The Hoosier Lottery has run into some rough times lately — whether it is sagging profits or employees leaking the location of a winning ticket.
But the new head of the quasi-governmental agency is focused on running things more efficiently with an emphasis on integrity.
"It is our absolute focus," said Esther Schneider — a 40-year-old native of Las Vegas. "We have a moral obligation to make sure our games are fair."
When she arrived, Schneider said there was a lot of "loosey-goosey" activity, including rules that were ignored.
For instance, Schneider said 20 percent of lottery employees whose jobs included handling money were found to have financial or legal concerns in their background.
One employee with a state car had a drunken-driving conviction. Another returned his state car infested with mice and with three flat tires. A third state employee fondled a woman. And another almost successfully submitted a fake grant.
All still had their jobs under the previous administration — "there was zero accountability for bad behavior" — but have been fired or moved to more appropriate positions since, she said.
In addition to integrity, Schneider has identified a number of efficiencies and savings. The biggest likely came from staff cuts, including a statistician, director of administration, prize payment manager and others for a savings of $500,000.
She added five positions to the security department and has reduced gas costs for her field representatives by making routes more fuel-efficient.
"We also don't buy Post-it Notes anymore," Schneider said. "They are too expensive and we have all these pads of white paper so, there is no point in buying them."
She has several brightly colored Post-it Note pads on her desk, though. She purchased them personally, along with her own chair and computer monitor.
In other areas, she has renegotiated contracts for banking, pensions and liability insurance – saving at least $40,000.
And every time Schneider cuts administrative costs, it means more cash for the state. That's because her job is to return as much money to the state after prizes as possible.
Last year, the lottery returned $199 million to state coffers and this year that amount is expected to drop to about $190 million, she said.
Schneider attributes that loss to low Powerball payouts. She said when the jackpots for the multistate lottery drawing are high, Hoosiers buy tickets and buy Hoosier Lotto tickets. But when Powerball is down they don't buy at all — or they head across state lines to surrounding states with the similar multistate game Mega Millions.
This year, the agency will work to improve the sales of online games such as Hoosier Lotto, Daily 3, Daily 4 or Lucky 5 as opposed to scratch-off tickets, which have a lower profit margin for the agency.
As for the state's longest-running and most popular game — Hoosier Millionaire — the lottery just requested proposals for a redesign of the accompanying TV show.
"We want to make it more exciting to watch and easier to have an opportunity to win," she said.
After just seven months on the job, Schneider seems to have a good grasp on the lottery even though she has never bought a ticket before. She originally sought a job as head of the Indiana Gaming Commission, but Gov. Mitch Daniels tapped her for the lottery instead.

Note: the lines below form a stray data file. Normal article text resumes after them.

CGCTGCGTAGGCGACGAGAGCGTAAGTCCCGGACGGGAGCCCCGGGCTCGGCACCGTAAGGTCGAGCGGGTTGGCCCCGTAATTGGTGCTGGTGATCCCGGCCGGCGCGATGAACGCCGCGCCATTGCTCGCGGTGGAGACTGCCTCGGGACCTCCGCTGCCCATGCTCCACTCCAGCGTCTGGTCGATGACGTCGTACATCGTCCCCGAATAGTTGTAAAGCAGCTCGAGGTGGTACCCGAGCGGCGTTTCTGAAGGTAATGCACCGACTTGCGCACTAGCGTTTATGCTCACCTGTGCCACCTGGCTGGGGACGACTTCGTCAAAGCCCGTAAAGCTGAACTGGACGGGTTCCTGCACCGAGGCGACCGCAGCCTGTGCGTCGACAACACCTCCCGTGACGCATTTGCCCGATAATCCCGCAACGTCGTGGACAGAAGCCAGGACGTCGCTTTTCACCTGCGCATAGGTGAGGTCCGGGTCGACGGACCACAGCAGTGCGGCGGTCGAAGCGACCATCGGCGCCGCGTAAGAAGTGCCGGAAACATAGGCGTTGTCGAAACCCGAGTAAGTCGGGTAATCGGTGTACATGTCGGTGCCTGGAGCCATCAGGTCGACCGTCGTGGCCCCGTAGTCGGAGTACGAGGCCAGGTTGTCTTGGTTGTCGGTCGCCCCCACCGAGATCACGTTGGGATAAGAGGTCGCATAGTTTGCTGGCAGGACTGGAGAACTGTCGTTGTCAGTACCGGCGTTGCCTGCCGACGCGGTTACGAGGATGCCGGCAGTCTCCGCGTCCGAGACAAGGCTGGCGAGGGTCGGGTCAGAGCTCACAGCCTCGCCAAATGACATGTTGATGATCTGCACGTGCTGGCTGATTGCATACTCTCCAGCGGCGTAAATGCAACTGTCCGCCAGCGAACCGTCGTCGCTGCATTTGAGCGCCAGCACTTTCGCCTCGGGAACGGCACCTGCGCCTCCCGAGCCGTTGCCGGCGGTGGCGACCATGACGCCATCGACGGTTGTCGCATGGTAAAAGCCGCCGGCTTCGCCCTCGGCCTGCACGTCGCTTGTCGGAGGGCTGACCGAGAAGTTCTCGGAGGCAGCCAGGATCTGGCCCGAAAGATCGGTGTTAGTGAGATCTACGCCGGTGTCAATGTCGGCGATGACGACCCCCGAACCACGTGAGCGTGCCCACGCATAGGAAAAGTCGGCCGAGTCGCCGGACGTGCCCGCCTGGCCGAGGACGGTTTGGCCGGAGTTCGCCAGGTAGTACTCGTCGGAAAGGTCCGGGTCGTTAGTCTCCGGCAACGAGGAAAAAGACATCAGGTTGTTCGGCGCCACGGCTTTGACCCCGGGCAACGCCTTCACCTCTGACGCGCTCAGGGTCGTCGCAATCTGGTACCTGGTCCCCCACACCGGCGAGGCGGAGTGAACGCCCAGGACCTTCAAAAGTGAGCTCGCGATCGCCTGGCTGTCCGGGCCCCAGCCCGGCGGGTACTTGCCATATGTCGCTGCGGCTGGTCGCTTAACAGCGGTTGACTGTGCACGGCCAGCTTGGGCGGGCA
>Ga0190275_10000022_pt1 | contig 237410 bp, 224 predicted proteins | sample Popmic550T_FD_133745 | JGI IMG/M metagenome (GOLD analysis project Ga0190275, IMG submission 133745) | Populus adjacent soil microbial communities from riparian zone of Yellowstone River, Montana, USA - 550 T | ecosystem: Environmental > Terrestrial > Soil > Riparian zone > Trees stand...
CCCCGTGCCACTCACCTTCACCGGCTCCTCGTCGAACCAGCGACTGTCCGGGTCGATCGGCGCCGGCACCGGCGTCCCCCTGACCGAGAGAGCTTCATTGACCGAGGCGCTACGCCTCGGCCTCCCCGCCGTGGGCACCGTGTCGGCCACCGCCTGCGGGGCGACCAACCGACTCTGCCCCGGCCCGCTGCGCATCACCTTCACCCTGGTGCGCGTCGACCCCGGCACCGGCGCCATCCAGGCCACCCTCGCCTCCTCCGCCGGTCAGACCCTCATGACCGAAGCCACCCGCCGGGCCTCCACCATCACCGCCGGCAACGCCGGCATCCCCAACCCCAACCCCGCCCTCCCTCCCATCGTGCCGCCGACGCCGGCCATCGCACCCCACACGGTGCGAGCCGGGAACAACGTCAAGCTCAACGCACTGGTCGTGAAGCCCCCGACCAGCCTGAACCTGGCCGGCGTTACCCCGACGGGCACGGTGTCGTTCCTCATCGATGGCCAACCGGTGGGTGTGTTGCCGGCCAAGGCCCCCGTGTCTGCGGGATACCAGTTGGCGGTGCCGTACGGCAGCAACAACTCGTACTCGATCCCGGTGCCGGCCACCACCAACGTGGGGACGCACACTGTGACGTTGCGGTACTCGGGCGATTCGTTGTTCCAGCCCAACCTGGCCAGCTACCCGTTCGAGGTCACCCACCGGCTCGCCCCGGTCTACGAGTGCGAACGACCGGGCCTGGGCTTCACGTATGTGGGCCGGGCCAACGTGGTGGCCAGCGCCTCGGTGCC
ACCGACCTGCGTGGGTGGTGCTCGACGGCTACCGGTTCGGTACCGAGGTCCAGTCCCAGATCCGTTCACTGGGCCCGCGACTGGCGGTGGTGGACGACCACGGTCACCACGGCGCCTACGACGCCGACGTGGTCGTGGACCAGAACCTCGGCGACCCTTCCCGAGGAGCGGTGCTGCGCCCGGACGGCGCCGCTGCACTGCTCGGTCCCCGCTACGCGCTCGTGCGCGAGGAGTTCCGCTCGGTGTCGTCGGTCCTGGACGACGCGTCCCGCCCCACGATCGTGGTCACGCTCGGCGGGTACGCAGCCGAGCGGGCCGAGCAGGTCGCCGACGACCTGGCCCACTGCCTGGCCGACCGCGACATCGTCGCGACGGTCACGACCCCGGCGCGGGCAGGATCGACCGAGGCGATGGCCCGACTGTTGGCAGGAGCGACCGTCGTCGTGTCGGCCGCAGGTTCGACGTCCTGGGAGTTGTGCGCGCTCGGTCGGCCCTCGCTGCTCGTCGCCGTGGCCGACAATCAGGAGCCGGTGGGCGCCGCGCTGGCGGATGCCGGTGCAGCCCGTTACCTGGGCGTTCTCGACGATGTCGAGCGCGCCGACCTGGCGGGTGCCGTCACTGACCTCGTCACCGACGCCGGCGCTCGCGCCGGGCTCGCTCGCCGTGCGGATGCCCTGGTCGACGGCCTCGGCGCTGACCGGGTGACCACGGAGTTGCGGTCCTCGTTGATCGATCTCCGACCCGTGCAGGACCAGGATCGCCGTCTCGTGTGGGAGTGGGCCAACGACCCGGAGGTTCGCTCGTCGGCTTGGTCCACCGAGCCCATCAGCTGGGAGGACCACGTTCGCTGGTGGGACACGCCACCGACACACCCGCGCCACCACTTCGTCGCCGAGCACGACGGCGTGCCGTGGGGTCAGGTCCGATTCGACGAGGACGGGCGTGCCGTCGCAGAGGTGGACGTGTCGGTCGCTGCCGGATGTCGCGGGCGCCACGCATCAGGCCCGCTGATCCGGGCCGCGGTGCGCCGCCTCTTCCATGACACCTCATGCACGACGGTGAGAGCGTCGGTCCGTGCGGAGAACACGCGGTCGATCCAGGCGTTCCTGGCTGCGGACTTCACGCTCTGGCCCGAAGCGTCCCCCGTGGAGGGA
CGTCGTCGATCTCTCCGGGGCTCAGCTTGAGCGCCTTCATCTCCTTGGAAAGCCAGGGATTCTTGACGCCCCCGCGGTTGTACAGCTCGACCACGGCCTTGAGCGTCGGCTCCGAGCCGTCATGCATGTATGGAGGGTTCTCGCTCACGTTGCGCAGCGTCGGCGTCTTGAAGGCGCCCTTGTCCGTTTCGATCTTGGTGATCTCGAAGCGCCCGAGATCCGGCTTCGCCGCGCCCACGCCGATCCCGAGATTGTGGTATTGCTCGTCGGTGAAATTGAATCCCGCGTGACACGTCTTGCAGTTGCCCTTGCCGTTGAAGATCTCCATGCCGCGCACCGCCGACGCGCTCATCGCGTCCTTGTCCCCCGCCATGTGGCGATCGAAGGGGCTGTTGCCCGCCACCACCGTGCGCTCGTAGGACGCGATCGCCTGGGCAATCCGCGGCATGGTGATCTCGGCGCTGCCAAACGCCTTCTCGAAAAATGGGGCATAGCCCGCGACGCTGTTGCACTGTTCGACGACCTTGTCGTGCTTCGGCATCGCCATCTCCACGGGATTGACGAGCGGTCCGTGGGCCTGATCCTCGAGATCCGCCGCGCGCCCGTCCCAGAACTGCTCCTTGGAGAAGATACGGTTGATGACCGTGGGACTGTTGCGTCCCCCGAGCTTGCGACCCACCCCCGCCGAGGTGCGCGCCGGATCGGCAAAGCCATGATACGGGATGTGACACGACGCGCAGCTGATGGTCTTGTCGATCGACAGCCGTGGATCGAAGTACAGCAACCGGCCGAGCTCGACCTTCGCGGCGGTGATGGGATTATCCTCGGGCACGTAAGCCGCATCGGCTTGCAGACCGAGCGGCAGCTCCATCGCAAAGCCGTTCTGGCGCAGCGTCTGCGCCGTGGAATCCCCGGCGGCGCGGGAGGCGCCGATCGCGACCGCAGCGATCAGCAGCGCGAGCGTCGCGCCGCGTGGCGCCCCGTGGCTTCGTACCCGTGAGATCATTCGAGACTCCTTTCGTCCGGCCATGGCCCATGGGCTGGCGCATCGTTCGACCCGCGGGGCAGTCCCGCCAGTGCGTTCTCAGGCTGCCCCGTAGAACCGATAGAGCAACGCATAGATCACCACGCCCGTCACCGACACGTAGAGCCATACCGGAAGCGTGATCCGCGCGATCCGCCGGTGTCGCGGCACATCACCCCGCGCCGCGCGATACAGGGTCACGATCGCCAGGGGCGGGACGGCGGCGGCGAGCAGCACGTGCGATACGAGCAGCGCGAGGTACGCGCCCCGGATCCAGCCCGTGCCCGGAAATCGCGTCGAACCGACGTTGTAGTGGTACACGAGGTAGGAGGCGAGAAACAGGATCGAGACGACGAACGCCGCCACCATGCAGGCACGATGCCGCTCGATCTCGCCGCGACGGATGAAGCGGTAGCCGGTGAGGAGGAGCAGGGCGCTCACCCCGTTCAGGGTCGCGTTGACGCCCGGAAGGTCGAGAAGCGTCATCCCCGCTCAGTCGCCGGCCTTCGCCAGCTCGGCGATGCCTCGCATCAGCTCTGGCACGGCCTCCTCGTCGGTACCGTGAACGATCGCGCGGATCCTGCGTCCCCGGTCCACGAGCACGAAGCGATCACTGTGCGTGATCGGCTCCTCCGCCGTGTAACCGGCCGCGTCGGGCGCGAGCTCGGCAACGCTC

Schneider grew up in Las Vegas — a miniature of the famous welcome sign even sits on her desk — and she has worked in and around the gaming industry her whole life with stints in media relations and marketing as well.
She moved to Indiana to marry her husband and ran Senate Republican campaigns in the most recent election cycle.
One issue that still stumps Schneider is whether the lottery could or should expand to offer other types of gaming, such as the fast-paced Keno or video gaming. That's why she asked Attorney General Steve Carter for legal opinions on what she calls her legal boundaries.
But only one request made news.
Schneider inquired about illegal video gaming devices, which she believes are eating into lottery profits, and whether the lottery has the legal authority to put forward similar gambling opportunities. She acknowledges that many of the lottery's 4,100 retailers have illegal machines — including Cherry Masters — and that retailers would choose the machines over their lottery licenses.
In addition, many bars and taverns have illegal machines, estimated at 20,000 to 25,000 statewide.
But she says the ultimate decision on whether to regulate and tax the machines is not hers.
"I'm going to present my problem and it's up to the legislature and the governor to tell me what to do," Schneider said.
She notes that other states have done so — "It restricts. It reduces. It regulates."
But the Magic 8-ball on Schneider's desk — and her personal opinion — is pretty clear about the future of legalized video gaming in retail or restaurant establishments around the state — "Outlook not so good."
Capital Changes for The Hoosier Lottery
Leader: Esther Schneider
Annual budget: Last year returned $199 million to state coffers after expenses
Major changes: Eliminated a handful of positions saving $500,000; renegotiated key contracts; is redesigning the Hoosier Millionaire show and investigating alternative gaming such as video devices.
Interesting fact: Of each dollar received from lottery sales, 57 cents goes to prizes; 29 cents goes to the state; 10 cents to retailers; 2 cents to salaries and administrative expenses and 2 cents to promotion and advertising.